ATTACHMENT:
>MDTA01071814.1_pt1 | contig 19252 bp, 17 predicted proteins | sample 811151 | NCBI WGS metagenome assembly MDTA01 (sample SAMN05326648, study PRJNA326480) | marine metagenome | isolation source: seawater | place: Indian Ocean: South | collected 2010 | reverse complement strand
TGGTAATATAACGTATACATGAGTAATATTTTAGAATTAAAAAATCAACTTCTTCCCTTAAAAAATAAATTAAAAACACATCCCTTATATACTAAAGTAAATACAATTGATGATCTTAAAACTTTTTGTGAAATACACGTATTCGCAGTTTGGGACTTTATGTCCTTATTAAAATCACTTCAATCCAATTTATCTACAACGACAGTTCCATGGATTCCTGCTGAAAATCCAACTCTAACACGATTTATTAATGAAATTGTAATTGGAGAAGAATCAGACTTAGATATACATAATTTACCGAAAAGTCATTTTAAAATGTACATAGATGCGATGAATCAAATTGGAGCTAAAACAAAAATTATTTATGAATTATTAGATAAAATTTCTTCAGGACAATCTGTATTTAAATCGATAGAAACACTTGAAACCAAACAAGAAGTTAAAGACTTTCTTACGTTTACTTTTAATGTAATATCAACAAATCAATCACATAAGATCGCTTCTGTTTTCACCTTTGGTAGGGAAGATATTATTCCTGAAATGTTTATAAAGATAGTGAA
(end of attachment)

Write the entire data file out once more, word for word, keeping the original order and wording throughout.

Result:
>MDTA01071814.1_pt1 | contig 19252 bp, 17 predicted proteins | sample 811151 | NCBI WGS metagenome assembly MDTA01 (sample SAMN05326648, study PRJNA326480) | marine metagenome | isolation source: seawater | place: Indian Ocean: South | collected 2010 | reverse complement strand
TGGTAATATAACGTATACATGAGTAATATTTTAGAATTAAAAAATCAACTTCTTCCCTTAAAAAATAAATTAAAAACACATCCCTTATATACTAAAGTAAATACAATTGATGATCTTAAAACTTTTTGTGAAATACACGTATTCGCAGTTTGGGACTTTATGTCCTTATTAAAATCACTTCAATCCAATTTATCTACAACGACAGTTCCATGGATTCCTGCTGAAAATCCAACTCTAACACGATTTATTAATGAAATTGTAATTGGAGAAGAATCAGACTTAGATATACATAATTTACCGAAAAGTCATTTTAAAATGTACATAGATGCGATGAATCAAATTGGAGCTAAAACAAAAATTATTTATGAATTATTAGATAAAATTTCTTCAGGACAATCTGTATTTAAATCGATAGAAACACTTGAAACCAAACAAGAAGTTAAAGACTTTCTTACGTTTACTTTTAATGTAATATCAACAAATCAATCACATAAGATCGCTTCTGTTTTCACCTTTGGTAGGGAAGATATTATTCCTGAAATGTTTATAAAGATAGTGAA